Creating Transformative and Trustworthy AI Systems Requires a Community Effort

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source link: https://insights.sei.cmu.edu/blog/creating-transformative-and-trustworthy-ai-systems-requires-a-community-effort/
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Creating Transformative and Trustworthy AI Systems Requires a Community Effort

May 16, 2022

As the SEI leads the community effort toward human-centered, robust, secure, and scalable AI, we are learning what is needed to move toward transformative and trustworthy AI systems. In this post, we describe how professionalizing the practice of AI engineering and developing the AI engineering discipline can increase the dependability and availability of AI systems. We also share what’s needed in the AI engineering community and how to get involved.

Voices calling for an AI engineering discipline are growing. Government entities such as the Defense Innovation Unit (DIU) are launching initiatives like the Responsible AI Guidelines to embed trust and social responsibility into DoD AI innovation activities. On a related front, research entities such as the IEEE Computer Society (CS) are launching special issue journals like AI Engineering to share practical experiences and research results for developing AI-intensive systems. Similarly, private sector entities including IBM and Coursera are partnering to release educational programming to train workforce members to build transformative and trustworthy AI systems. In addition to these institutional efforts, researchers such as Hannah Kerner, James Llinas, and Andrew Moore are championing the need for an applied discipline of AI engineering.

In partnership with the Office of the Director of National Intelligence (ODNI), we at the Carnegie Mellon University (CMU) Software Engineering Institute (SEI) are leading a national initiative to advance the discipline of AI engineering to increase utility and dependability of AI systems. We have hosted workshops and a symposium, published white papers and software artifacts, and shared resources on how to produce human-centered, robust and secure, and scalable AI systems. In the months ahead, we will continue to grow the AI engineering community by hosting discussions and fostering collaborations. With this work more than a year underway, we would like to share some insights we’ve gained and invite ideas and feedback in this blog post.

AI Systems Need to Shift from Brittle to Dependable

Organizations of all sizes and across all sectors are investing in AI technologies at an unprecedented rate to transform business and mission outcomes and to unlock competitive advantages. These AI investments are increasingly being implemented in high-stakes and high-availability scenarios, requiring sophisticated reliability engineering for operational assurance and responsible usage. Unfortunately, the return on AI investments is remarkably risky – Gartner estimates that nearly 85 percent of AI projects will fail in 2022. AI incident trackers, such as the AI Incident Database (AIID), are cataloging associated harms from failed AI endeavors (such as the self-driving Uber crash) and capturing examples of the real, sometimes irreversible, damage caused by brittle AI systems.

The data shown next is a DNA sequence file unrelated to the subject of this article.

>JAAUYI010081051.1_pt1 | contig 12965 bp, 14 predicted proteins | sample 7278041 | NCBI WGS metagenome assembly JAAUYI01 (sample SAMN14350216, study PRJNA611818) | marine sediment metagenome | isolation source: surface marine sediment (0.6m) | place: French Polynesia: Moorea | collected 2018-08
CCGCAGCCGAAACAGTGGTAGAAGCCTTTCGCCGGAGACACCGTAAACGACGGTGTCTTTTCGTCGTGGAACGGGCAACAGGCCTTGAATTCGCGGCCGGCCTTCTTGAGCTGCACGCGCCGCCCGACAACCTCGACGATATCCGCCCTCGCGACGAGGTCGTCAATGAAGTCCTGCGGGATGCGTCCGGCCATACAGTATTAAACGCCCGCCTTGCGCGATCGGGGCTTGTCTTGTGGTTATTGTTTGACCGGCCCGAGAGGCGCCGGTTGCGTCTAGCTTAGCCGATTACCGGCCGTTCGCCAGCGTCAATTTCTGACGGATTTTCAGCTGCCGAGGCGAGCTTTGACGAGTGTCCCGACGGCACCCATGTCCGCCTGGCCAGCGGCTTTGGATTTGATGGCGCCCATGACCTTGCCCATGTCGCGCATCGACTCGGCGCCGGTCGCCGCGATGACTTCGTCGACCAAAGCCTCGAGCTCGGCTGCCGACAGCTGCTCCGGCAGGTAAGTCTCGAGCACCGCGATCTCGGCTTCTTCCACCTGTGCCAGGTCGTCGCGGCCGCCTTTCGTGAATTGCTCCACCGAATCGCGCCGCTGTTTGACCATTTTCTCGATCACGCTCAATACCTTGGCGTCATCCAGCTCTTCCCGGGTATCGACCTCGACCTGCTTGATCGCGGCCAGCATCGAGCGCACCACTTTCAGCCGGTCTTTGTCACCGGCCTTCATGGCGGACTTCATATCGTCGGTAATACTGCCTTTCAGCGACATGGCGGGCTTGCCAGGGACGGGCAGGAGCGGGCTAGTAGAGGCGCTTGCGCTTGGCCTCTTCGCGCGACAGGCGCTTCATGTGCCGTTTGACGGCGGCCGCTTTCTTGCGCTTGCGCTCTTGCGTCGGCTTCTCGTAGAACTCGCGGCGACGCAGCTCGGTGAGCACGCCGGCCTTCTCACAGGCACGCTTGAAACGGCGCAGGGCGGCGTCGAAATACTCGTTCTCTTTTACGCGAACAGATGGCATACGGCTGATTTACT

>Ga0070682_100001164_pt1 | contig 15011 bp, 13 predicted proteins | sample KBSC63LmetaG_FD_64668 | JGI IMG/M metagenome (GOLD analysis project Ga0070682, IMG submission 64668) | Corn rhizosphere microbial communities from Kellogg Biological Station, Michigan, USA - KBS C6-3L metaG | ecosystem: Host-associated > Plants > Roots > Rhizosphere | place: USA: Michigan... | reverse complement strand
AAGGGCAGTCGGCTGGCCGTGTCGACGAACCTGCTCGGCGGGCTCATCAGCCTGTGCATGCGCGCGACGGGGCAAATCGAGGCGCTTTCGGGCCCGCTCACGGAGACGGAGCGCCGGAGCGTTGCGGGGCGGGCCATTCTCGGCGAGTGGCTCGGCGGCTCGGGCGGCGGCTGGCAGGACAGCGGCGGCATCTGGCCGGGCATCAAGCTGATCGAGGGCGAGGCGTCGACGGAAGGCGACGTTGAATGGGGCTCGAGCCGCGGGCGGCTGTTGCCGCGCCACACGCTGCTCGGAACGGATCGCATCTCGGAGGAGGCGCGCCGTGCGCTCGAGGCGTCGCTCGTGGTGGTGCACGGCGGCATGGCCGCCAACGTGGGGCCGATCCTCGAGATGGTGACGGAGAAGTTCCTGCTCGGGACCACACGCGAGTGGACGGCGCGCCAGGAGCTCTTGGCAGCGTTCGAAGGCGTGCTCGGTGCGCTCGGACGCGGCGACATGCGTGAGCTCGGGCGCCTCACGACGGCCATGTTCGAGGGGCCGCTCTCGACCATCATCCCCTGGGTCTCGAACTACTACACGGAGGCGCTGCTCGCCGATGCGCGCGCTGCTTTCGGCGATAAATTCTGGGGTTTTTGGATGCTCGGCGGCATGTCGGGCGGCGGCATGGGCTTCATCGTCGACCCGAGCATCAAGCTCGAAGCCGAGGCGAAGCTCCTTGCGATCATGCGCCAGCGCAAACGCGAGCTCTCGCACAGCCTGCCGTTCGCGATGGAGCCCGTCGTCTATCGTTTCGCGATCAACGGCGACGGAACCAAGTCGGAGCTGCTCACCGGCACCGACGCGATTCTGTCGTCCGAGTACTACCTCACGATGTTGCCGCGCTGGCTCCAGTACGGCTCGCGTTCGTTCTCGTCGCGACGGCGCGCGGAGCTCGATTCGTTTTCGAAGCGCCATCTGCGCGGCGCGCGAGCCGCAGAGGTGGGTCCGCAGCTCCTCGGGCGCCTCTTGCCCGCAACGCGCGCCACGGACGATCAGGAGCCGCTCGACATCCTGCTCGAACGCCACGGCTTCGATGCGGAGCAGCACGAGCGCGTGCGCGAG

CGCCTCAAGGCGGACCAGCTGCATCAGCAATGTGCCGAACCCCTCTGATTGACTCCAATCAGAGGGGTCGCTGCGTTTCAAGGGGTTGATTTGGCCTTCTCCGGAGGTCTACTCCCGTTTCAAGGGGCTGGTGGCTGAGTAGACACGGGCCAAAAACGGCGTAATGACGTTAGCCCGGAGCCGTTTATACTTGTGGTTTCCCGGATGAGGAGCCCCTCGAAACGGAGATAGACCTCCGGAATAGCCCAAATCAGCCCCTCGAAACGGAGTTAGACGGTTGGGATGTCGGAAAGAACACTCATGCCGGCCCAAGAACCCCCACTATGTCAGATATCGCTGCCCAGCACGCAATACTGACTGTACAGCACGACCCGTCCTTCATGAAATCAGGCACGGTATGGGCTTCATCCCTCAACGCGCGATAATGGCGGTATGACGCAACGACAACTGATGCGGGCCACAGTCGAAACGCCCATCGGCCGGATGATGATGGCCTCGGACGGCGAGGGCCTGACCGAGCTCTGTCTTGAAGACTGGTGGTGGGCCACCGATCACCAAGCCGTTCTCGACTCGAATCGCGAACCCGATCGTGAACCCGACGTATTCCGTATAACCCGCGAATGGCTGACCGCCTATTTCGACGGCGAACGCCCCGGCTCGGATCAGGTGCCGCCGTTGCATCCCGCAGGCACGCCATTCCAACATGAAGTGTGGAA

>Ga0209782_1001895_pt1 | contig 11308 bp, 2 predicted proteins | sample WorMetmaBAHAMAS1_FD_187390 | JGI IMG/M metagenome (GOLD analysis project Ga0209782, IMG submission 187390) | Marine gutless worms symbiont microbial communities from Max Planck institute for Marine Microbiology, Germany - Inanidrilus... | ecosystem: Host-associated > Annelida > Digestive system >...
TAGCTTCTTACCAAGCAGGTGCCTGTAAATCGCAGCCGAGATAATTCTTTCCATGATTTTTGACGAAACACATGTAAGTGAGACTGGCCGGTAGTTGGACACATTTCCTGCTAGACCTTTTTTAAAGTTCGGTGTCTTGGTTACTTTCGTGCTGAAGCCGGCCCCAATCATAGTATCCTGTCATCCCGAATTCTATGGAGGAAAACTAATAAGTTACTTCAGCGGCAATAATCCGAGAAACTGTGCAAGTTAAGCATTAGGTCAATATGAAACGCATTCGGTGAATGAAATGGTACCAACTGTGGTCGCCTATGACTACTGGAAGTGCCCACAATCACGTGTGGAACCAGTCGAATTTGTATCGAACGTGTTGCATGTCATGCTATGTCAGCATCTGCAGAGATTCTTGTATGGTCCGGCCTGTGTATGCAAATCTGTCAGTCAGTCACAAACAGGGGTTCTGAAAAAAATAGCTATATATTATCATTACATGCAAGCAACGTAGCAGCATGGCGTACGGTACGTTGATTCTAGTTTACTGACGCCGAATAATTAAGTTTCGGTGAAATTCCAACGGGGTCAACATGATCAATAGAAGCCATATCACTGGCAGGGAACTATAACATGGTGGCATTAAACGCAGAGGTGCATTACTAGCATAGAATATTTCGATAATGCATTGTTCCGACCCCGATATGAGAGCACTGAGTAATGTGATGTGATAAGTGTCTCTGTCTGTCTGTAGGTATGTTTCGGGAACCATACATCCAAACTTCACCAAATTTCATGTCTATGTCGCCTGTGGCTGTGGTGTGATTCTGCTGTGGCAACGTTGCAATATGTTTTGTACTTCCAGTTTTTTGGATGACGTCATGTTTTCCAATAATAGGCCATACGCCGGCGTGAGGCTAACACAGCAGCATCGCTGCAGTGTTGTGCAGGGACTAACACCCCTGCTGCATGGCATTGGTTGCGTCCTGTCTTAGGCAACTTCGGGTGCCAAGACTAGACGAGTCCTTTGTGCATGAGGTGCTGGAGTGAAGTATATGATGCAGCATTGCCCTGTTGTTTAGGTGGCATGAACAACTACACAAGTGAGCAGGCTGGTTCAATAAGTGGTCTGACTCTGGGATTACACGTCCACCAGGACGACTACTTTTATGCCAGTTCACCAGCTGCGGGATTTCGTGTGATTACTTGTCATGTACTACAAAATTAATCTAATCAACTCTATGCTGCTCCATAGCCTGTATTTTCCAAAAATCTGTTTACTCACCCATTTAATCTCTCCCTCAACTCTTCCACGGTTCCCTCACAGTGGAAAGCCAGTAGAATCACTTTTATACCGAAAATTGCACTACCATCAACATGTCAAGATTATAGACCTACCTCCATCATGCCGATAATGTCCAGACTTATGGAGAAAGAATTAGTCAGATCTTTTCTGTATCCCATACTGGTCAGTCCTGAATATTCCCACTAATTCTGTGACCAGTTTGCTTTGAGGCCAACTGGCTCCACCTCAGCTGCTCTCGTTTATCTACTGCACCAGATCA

Incidents in the AIID, along with the examples of AI deployed in high-stakes and high-availability scenarios, call for shifting the mindset of AI system development from an ad hoc craft to a dependable engineering practice that is optimized to maximize value and minimize risk associated with the engineering construction. Traditional engineering disciplines have turned to practice professionalization as an enabler for optimizing this balance at a societal level.

Professionalizing the Practice is One Way Forward

Practice professionalization serves to standardize expectations for the performance of services and provides increased protections and channels for resolving issues. Consider the trust we place in our doctors, our lawyers, and even the engineers who design and construct our homes. We rely on their expertise to ensure that the products and services we receive are dependable and useful. It has become increasingly clear that society seeks to rely upon AI systems embedded in everyday infrastructure, including in high-stakes and high-availability applications, such as recommender systems in judicial sentencing, object detection systems in satellite surveillance, and optimization systems in financial forecasts.

As organizations integrate AI technology into these complex systems, rigorous engineering is required to balance system design tradeoffs and to avoid unintended consequences. Professional engineering practices (such as civil engineering) cultivate and uphold these rigorous standards (such as structural safety requirements) to facilitate quality engineering. Professional practice resources, such as certifications, accreditation systems, codes of practice, and professional development, offer vehicles to mature the collective state of the practice. For AI engineering, professional practice resources will provide practitioners tools to integrate AI technology into complex and dynamic systems (such as test and evaluation criteria for continuous ML monitoring).

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